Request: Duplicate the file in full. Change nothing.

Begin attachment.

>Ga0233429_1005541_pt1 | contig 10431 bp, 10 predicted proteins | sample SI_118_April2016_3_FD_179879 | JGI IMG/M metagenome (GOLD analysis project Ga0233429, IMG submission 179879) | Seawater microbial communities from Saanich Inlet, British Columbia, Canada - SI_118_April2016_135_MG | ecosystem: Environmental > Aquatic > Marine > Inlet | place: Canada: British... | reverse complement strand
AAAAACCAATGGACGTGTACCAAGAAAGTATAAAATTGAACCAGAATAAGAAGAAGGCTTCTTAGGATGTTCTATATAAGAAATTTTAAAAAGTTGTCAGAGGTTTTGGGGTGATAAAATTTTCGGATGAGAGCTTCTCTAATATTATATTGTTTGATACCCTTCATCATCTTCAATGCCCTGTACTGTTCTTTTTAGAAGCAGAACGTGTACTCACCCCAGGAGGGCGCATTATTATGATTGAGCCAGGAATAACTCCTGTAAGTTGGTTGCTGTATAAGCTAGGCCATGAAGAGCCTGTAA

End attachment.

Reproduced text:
>Ga0233429_1005541_pt1 | contig 10431 bp, 10 predicted proteins | sample SI_118_April2016_3_FD_179879 | JGI IMG/M metagenome (GOLD analysis project Ga0233429, IMG submission 179879) | Seawater microbial communities from Saanich Inlet, British Columbia, Canada - SI_118_April2016_135_MG | ecosystem: Environmental > Aquatic > Marine > Inlet | place: Canada: British... | reverse complement strand
AAAAACCAATGGACGTGTACCAAGAAAGTATAAAATTGAACCAGAATAAGAAGAAGGCTTCTTAGGATGTTCTATATAAGAAATTTTAAAAAGTTGTCAGAGGTTTTGGGGTGATAAAATTTTCGGATGAGAGCTTCTCTAATATTATATTGTTTGATACCCTTCATCATCTTCAATGCCCTGTACTGTTCTTTTTAGAAGCAGAACGTGTACTCACCCCAGGAGGGCGCATTATTATGATTGAGCCAGGAATAACTCCTGTAAGTTGGTTGCTGTATAAGCTAGGCCATGAAGAGCCTGTAA